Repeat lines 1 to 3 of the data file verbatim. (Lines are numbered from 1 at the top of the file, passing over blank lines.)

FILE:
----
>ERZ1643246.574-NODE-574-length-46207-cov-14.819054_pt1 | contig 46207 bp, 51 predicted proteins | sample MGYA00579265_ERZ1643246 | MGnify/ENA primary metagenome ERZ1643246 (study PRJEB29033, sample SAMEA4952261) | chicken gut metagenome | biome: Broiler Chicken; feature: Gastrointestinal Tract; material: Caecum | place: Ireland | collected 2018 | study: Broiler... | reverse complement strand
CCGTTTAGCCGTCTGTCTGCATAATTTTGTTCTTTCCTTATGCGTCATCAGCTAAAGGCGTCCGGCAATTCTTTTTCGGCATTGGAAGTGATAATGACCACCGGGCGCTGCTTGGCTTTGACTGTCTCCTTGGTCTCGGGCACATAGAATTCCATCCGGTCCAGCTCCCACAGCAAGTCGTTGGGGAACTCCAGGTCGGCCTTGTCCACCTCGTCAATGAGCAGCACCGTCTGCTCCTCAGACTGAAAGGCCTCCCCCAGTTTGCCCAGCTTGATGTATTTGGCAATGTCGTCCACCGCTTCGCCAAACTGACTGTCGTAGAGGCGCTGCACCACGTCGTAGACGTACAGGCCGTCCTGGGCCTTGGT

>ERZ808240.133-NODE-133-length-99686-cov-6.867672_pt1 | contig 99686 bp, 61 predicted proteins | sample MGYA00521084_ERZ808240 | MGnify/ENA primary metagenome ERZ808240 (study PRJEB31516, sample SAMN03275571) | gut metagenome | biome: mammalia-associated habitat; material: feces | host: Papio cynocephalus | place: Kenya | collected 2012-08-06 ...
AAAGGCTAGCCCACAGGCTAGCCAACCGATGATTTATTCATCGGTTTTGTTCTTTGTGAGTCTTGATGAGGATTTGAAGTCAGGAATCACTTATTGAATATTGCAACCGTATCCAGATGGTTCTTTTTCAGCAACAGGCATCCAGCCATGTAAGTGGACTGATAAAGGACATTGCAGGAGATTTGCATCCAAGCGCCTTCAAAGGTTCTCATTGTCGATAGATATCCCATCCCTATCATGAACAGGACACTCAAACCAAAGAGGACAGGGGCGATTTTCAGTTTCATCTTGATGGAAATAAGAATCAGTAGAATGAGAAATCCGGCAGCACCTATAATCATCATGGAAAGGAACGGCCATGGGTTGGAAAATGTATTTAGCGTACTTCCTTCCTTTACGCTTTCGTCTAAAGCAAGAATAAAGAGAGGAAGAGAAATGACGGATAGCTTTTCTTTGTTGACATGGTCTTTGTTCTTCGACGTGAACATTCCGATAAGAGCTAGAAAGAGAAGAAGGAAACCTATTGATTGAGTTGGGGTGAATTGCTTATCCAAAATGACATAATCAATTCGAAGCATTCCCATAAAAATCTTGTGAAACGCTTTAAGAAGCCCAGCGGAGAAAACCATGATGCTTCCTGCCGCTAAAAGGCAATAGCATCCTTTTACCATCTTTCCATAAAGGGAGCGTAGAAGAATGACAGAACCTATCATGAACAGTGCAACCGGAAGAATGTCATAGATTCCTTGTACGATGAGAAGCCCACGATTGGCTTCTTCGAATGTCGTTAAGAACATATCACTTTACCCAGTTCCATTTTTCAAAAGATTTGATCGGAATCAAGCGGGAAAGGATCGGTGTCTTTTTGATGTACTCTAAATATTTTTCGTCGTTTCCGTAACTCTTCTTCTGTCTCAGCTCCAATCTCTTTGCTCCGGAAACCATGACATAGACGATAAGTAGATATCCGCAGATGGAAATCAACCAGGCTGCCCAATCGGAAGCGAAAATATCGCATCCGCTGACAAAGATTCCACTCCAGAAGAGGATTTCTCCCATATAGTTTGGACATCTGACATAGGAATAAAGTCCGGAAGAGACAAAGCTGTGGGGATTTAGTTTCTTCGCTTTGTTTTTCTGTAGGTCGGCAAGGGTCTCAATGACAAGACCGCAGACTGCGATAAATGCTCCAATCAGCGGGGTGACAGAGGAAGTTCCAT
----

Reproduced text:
>ERZ1643246.574-NODE-574-length-46207-cov-14.819054_pt1 | contig 46207 bp, 51 predicted proteins | sample MGYA00579265_ERZ1643246 | MGnify/ENA primary metagenome ERZ1643246 (study PRJEB29033, sample SAMEA4952261) | chicken gut metagenome | biome: Broiler Chicken; feature: Gastrointestinal Tract; material: Caecum | place: Ireland | collected 2018 | study: Broiler... | reverse complement strand
CCGTTTAGCCGTCTGTCTGCATAATTTTGTTCTTTCCTTATGCGTCATCAGCTAAAGGCGTCCGGCAATTCTTTTTCGGCATTGGAAGTGATAATGACCACCGGGCGCTGCTTGGCTTTGACTGTCTCCTTGGTCTCGGGCACATAGAATTCCATCCGGTCCAGCTCCCACAGCAAGTCGTTGGGGAACTCCAGGTCGGCCTTGTCCACCTCGTCAATGAGCAGCACCGTCTGCTCCTCAGACTGAAAGGCCTCCCCCAGTTTGCCCAGCTTGATGTATTTGGCAATGTCGTCCACCGCTTCGCCAAACTGACTGTCGTAGAGGCGCTGCACCACGTCGTAGACGTACAGGCCGTCCTGGGCCTTGGT

>ERZ808240.133-NODE-133-length-99686-cov-6.867672_pt1 | contig 99686 bp, 61 predicted proteins | sample MGYA00521084_ERZ808240 | MGnify/ENA primary metagenome ERZ808240 (study PRJEB31516, sample SAMN03275571) | gut metagenome | biome: mammalia-associated habitat; material: feces | host: Papio cynocephalus | place: Kenya | collected 2012-08-06 ...